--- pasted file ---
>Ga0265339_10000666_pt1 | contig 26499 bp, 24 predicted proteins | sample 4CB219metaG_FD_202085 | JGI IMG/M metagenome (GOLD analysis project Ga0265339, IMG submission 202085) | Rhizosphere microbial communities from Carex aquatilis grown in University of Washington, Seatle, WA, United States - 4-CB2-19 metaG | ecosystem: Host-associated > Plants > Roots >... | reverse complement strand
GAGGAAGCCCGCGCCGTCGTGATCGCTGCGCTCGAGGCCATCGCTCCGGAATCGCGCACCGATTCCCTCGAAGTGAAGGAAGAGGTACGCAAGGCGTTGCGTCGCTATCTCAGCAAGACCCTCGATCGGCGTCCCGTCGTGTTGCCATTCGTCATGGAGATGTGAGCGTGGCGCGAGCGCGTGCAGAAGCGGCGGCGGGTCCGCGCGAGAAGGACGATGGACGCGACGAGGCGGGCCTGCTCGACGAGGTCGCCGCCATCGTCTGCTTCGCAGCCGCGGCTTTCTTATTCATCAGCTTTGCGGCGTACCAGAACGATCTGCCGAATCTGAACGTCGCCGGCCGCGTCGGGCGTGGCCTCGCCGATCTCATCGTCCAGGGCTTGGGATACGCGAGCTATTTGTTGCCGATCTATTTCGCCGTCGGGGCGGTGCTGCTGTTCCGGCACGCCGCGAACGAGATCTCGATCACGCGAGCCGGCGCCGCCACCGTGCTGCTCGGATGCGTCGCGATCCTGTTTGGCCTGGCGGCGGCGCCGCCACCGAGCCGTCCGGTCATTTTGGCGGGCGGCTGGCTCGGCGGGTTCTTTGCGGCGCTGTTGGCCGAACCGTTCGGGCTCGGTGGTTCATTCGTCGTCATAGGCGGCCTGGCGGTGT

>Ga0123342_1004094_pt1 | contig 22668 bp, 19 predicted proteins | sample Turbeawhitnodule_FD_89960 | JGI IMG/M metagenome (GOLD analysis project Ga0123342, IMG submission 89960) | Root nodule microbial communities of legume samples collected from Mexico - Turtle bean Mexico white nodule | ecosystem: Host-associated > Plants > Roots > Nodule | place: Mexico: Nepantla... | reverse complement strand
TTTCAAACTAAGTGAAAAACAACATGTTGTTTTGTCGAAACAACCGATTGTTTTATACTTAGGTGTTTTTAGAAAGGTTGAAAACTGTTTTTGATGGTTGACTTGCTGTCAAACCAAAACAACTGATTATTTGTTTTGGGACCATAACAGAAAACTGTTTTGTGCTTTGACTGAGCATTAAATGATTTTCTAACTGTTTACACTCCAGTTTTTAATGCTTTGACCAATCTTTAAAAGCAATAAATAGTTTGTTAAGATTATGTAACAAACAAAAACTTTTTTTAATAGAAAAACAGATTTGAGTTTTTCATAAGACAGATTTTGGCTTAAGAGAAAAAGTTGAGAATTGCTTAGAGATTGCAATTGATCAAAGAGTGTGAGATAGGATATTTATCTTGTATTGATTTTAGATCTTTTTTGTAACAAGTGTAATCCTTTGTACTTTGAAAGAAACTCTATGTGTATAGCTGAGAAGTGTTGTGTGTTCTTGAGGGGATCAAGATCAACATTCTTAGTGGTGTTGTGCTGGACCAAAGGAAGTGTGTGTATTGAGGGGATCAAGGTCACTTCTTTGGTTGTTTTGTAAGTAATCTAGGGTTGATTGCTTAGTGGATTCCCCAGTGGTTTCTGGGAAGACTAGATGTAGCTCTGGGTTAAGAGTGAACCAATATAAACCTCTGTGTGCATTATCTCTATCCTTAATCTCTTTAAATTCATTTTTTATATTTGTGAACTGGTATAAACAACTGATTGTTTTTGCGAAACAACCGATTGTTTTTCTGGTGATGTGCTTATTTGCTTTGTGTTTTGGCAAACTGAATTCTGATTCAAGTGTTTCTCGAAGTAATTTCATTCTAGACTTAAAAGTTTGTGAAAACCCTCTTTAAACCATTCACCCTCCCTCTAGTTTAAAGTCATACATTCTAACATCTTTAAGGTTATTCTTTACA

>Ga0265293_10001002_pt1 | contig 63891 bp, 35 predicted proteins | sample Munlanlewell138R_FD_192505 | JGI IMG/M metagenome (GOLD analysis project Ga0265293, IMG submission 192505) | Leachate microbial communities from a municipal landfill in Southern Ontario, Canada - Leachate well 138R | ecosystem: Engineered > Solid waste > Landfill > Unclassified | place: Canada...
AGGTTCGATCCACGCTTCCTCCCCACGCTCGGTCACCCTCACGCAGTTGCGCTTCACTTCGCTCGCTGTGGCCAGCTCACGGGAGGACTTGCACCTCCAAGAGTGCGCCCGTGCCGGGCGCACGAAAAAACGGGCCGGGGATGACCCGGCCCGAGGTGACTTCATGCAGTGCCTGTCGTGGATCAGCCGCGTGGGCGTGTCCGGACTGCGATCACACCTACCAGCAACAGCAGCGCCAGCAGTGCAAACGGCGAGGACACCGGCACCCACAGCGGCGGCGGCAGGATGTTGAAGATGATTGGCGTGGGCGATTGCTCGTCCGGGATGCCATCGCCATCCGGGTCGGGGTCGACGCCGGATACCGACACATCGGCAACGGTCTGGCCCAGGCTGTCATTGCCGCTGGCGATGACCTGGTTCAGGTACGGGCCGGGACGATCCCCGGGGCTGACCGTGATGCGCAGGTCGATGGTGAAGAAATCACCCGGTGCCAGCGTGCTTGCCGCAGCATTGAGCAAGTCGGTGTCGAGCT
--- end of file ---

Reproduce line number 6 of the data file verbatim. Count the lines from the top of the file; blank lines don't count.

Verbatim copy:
AGGTTCGATCCACGCTTCCTCCCCACGCTCGGTCACCCTCACGCAGTTGCGCTTCACTTCGCTCGCTGTGGCCAGCTCACGGGAGGACTTGCACCTCCAAGAGTGCGCCCGTGCCGGGCGCACGAAAAAACGGGCCGGGGATGACCCGGCCCGAGGTGACTTCATGCAGTGCCTGTCGTGGATCAGCCGCGTGGGCGTGTCCGGACTGCGATCACACCTACCAGCAACAGCAGCGCCAGCAGTGCAAACGGCGAGGACACCGGCACCCACAGCGGCGGCGGCAGGATGTTGAAGATGATTGGCGTGGGCGATTGCTCGTCCGGGATGCCATCGCCATCCGGGTCGGGGTCGACGCCGGATACCGACACATCGGCAACGGTCTGGCCCAGGCTGTCATTGCCGCTGGCGATGACCTGGTTCAGGTACGGGCCGGGACGATCCCCGGGGCTGACCGTGATGCGCAGGTCGATGGTGAAGAAATCACCCGGTGCCAGCGTGCTTGCCGCAGCATTGAGCAAGTCGGTGTCGAGCT